In addition to the Craft, The Order of Women Freemasons also has a degree equivalent to the Holy Royal Arch Chapter as well as several other orders. Geraldine added that women who wished to enjoy Freemasonry could also join The Honourable Fraternity of Ancient Freemasons which also only admits women as members.
The lodge’s Master Bill Edmonds thanked Geraldene for a talk which had proved both informative and interesting and kept everyone enthralled throughout.
A unique event took place on 22nd October 2018, as the Provinces of East and West Lancashire joined forces to create the fourth Chapter of the United Grand Lodge of England’s Universities Scheme
Palatine Chapter No. 2447, which is proud to have as honorary members the Grand Superintendents of both Provinces, Sir David Trippier and Tony Harrison, meets twice a year – once in East Lancashire and once in West Lancashire – and now has over 40 members from both Provinces.
This inaugural meeting of the Chapter worked an Installation Ceremony and then exalted into the Order three members from the Universities Scheme’s Craft lodge Old Mancunians’ with Mount Sinai No. 3140.
Almost £230,000 has been distributed to good causes in 14 years from a trust fund administered by Hindpool lodge no. 1225 in the Province of West Lancashire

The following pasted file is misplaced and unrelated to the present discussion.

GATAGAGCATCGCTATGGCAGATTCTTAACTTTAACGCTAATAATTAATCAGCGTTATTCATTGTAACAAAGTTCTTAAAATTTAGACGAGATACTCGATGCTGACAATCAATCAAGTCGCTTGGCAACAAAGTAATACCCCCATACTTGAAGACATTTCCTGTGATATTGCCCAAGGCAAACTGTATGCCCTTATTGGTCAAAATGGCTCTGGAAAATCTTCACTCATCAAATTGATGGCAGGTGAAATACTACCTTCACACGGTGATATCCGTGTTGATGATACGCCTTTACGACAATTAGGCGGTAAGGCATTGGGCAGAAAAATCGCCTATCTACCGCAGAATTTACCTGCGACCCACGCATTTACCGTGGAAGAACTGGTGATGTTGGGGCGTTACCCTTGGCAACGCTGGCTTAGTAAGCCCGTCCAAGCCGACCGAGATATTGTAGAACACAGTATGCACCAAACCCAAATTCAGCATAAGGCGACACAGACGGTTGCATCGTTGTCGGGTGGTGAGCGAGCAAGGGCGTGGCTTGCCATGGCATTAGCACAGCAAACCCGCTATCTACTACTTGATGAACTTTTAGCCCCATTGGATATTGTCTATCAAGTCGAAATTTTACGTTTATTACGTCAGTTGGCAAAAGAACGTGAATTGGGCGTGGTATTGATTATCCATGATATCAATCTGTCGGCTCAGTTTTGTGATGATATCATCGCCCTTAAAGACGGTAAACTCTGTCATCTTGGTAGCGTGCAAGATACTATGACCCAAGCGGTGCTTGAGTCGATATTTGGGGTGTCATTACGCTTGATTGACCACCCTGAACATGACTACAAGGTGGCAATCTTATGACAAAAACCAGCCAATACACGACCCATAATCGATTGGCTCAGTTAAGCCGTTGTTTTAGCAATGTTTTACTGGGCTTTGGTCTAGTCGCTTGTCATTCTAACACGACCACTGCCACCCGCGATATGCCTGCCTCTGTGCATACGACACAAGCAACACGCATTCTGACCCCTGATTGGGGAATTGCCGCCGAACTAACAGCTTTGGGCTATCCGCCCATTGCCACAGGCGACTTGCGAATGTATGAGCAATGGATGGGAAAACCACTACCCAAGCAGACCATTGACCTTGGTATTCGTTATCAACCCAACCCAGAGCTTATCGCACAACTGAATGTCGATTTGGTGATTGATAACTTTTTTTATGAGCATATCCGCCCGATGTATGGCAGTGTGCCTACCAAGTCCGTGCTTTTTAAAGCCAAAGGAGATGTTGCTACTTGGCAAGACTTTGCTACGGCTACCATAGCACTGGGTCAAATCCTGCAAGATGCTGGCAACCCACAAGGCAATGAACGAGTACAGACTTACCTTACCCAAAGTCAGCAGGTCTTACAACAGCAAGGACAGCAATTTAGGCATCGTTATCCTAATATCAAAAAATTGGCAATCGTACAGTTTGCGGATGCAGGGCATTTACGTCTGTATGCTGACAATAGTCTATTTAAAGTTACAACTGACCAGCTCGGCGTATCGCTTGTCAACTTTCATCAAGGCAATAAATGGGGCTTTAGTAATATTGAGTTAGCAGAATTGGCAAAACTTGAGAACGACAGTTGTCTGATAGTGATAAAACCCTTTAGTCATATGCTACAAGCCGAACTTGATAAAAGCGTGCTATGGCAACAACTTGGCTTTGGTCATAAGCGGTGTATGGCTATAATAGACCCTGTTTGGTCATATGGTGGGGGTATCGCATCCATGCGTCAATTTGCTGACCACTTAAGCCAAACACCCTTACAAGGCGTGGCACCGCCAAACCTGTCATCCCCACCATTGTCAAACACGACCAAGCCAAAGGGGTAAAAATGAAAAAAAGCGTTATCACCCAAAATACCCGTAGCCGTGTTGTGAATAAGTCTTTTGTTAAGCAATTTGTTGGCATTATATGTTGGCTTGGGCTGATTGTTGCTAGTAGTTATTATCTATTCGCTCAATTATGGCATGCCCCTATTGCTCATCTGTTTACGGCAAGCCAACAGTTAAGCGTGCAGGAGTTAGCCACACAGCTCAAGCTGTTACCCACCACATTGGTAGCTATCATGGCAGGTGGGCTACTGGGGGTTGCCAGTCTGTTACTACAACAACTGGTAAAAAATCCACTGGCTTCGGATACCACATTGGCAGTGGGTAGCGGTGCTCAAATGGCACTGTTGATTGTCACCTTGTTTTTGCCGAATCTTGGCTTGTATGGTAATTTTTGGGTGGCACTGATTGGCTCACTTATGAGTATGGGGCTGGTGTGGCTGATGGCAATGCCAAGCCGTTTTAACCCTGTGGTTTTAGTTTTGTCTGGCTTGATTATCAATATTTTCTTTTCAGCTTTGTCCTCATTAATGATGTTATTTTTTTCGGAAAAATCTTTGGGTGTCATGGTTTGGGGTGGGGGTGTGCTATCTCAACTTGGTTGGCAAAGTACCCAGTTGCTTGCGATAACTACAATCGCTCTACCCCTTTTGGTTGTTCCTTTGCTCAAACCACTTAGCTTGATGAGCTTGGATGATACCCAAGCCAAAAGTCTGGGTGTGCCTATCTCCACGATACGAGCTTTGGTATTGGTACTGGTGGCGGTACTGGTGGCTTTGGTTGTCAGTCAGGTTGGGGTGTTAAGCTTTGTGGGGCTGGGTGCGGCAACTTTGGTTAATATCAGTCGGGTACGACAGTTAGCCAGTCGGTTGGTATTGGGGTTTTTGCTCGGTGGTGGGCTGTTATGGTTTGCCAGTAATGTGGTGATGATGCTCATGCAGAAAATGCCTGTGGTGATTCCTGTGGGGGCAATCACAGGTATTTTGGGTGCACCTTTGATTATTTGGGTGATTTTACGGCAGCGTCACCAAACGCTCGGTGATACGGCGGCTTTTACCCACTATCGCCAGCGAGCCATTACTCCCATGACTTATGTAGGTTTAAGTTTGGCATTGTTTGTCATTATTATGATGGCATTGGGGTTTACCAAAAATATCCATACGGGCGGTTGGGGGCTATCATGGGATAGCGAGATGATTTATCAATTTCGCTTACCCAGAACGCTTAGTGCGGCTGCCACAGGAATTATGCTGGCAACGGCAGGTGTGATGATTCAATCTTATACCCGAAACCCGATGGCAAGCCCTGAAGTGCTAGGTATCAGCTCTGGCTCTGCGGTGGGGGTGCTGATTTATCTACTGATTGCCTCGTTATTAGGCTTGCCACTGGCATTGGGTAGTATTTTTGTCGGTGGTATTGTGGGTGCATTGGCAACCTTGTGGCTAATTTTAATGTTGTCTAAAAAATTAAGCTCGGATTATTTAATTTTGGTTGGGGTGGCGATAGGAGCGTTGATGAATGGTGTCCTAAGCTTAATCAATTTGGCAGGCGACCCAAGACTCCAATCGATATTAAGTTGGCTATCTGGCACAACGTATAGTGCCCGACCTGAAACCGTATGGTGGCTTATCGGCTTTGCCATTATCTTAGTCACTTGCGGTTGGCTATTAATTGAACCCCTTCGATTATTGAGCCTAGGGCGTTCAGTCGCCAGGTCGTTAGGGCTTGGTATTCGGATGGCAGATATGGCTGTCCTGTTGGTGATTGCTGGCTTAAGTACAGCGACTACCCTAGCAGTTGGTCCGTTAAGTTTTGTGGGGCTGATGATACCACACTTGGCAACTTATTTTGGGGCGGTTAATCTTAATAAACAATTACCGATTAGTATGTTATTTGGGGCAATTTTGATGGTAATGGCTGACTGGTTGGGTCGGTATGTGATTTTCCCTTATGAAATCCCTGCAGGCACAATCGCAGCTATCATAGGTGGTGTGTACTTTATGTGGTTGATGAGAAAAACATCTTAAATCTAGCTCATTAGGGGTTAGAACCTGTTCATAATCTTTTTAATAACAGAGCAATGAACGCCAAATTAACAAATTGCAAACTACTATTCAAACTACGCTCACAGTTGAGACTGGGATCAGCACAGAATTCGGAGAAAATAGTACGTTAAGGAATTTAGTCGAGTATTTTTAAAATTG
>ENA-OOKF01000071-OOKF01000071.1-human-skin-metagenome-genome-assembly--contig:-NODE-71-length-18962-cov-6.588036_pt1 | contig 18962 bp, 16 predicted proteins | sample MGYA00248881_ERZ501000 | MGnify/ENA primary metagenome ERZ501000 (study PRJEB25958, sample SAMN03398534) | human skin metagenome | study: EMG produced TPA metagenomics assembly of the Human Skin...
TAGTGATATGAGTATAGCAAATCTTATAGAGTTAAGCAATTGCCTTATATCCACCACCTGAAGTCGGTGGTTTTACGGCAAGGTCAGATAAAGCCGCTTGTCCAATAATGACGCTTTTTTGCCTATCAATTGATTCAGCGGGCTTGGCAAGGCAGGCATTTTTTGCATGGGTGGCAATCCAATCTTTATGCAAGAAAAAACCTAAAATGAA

The news was publicly announced at its 150th anniversary and installation meeting, with the final total standing at £229,328. Fund chairman Keran Stalker explained: 'George Wood was initiated into Hindpool Lodge in 1929 and served as Worshipful Master in 1940. On his death in 1956 his daughter Dorothy Bird Wood, a well-known local school teacher, inherited his estate. She died in 2004 and the entire estate was bequeathed to the lodge so that a charitable trust could be established in the name of her father.'
Since then the George Wood Memorial Benevolent Fund has quietly made generous donations to various organisations of whom the majority are locally based. Amongst the beneficiaries have been youth, community and sporting groups including scouts, guides and air and sea cadets. An average of £16,500 has been distributed annually without fanfare or publicity.
In attendance at the installation was West Lancashire's Provincial Grand Master Tony Harrison who commented: 'It is wonderful to see the legacy being put to such excellent use in supporting local good causes. The trustees are to be congratulated on the manner in which they have managed the fund.'
To mark the 150th celebration, a further six donations of £1,000 were made to groups within the Hindpool area of the town. The ward of Hindpool is nowadays recognised as one of the most deprived in England. The groups receiving a donation were Furness Homeless Support Group, The Salvation Army, Hindpool Tigers junior rugby league team, Furness Gymnastics Club, Brisbane Park School and St James Church of England School.